Researchers at the University of Massachusetts medical school have reportedly made a breakthrough in learning how to silence the extra chromosome that causes Down syndrome. Down syndrome is also known as trisomy 21, as it is caused by the inheritance of an extra copy of chromosome 21 beyond the normal pair received from the mother and father. The researchers used a natural “off switch” for shutting down an X-chromosome in women, which when inserted into the extra chromosome caused it to be coated in material so that its function dropped to near-normal levels of chromosomal activity.

The UMass researchers performed their experiments using induced pluripotent stem cells (iPS) derived from a Down syndrome patient. iPS cells “turn back” adult somatic cells to become similar to the potential-rich stem cells researchers previously could only obtain from destroyed embryos. That discovery won Shinya Yamanka the 2013 Nobel Prize in medicine, and was hailed by scientists, ethicists, and pro-life activists alike as a way forward for science that did not raise any of the ethical concerns of human embryonic stem cells.

Dr. Jeanne Lawrence, one of the UMass researchers, describes the importance of her discovery as aiding controlled research of Down syndrome cellular function in the short-term, and making chromosomal therapy at least conceivable in the long-term.

The New Atlantis published one of the best essays on Down syndrome in 2008: Caitrin Nicol’s “At Home with Down Syndrome,” where she notes that despite the muscular and cognitive impairments that come with the syndrome, “individuals with Down syndrome generally have outstanding social skills and in a supportive setting can be fairly high functioning.”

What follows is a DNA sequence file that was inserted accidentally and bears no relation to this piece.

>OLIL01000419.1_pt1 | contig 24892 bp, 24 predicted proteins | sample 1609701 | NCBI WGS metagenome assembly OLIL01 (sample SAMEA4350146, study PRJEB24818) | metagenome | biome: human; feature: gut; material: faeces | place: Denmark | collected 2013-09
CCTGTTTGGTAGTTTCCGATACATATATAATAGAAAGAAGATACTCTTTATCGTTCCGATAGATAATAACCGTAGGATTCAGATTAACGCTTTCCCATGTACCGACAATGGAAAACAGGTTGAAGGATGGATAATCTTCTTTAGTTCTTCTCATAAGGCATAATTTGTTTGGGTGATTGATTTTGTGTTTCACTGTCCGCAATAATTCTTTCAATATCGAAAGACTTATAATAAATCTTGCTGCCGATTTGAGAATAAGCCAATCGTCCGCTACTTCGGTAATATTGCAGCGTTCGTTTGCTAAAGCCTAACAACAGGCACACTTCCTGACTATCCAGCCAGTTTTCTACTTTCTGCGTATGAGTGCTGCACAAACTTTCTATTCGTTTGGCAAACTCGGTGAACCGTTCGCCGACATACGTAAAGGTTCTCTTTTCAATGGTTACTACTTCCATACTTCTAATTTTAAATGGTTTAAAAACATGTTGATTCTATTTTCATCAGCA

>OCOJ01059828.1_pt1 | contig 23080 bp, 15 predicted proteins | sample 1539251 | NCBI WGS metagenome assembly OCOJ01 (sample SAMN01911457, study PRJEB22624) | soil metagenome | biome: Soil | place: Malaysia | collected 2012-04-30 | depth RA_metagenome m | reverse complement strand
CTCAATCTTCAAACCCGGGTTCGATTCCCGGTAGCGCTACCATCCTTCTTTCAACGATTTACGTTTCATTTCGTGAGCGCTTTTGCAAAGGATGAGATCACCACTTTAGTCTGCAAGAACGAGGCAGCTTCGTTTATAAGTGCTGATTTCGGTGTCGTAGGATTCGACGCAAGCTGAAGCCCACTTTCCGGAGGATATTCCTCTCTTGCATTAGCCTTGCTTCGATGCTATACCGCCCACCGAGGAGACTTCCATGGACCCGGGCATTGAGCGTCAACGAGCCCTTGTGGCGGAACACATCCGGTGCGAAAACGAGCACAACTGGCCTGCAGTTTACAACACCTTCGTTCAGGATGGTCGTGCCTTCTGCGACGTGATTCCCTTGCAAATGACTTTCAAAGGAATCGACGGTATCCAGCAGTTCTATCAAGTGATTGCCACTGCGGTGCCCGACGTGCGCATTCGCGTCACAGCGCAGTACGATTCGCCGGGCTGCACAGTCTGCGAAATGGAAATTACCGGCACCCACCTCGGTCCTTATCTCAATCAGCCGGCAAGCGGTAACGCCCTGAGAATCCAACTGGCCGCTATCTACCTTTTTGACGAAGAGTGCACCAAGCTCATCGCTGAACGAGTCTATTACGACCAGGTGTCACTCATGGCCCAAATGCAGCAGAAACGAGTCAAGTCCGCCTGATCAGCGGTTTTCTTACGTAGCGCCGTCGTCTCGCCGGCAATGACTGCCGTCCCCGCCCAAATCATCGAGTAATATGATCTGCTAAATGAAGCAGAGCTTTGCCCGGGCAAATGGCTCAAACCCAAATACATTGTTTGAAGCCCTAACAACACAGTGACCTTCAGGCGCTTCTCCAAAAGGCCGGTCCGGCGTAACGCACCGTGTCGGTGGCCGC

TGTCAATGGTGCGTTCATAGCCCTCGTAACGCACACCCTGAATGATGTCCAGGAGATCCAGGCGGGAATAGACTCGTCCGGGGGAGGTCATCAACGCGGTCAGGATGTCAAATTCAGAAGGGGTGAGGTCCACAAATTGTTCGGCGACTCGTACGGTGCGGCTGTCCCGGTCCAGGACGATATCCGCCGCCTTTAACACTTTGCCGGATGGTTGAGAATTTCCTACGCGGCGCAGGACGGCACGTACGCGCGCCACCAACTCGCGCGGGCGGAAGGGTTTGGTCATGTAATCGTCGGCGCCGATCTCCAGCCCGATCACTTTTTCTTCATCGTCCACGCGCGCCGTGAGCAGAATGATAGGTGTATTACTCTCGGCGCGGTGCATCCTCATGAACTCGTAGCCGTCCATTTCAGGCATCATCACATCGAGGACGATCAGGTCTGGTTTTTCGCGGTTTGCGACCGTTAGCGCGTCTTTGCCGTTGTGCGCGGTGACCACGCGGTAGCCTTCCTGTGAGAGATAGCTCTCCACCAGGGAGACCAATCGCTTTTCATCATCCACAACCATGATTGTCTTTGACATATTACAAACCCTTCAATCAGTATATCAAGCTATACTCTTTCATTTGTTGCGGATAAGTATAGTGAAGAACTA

She continues, “adoption agencies report a high demand for children with Down syndrome. However, the abortion rate for fetuses diagnosed with Down syndrome tops ninety percent,” as “obstetricians are not well trained in explaining the diagnosis and have little if any clinical experience with individuals with a developmental disability.” With little access to parents of Down syndrome children, and faced with a barrage of forbidding statistics about the prospects for their child’s quality of life and the success of their marriage, “the majority of expectant parents fall into a vortex in which abortion is offered as the sensible way out.”

In their efforts to get the word out that an extra chromosome is not a tragedy, parents and advocates describe the incredible warmth and social gifts that their child with Down syndrome brought into their lives. Indeed, they can sometimes risk idealizing distortions, as when “one astonished woman was informed by her mother-in-law that her daughter is the Bodhisattva.” Nicol notes, “putting people on a pedestal, however well intended, makes them seem not quite human. But, as Avery’s grandmother notes, the special talents of people with Down syndrome may lie in what is most human — ‘they seem to bring out the good in people,’ she says.” Another parent described how “we were so scared of what life with Riley would be like, and now the scariest thing I can imagine is what my life would be like without him.”

‘Wouldn’t it be wonderful,’ another proud big brother asks in Gifts, ‘if every family had a kid with Down syndrome?’

That question, of course, does not express the wish that more children would struggle with disabilities, but rather that more families might find within themselves the means to understand, and to transmit to future generations, the profound truth that every life is filled with meaning, and every child is a source of joy. The deepest consequences of that discovery, it seems, have to do not with the recognition or acceptance we might offer to those who are disabled, but with the strength, compassion, happiness, and wisdom we might gain by the discovery itself, and by our acting on it. The ruling emotion that unites all the various stories told in these books is gratitude, and the reader cannot help but be left grateful as well, for the strengths on display in these stories of children with Down syndrome and of their families are the strengths we today can least do without.

Let us hope that this latest discovery continues in the tradition of Down syndrome research that should encourage prospective parents that their children will be well cared for, and that helps people with Down syndrome to live haler, healthier lives. Let us hope, too, that we can cherish our children in all their giftedness, no matter what particular hardships they may face.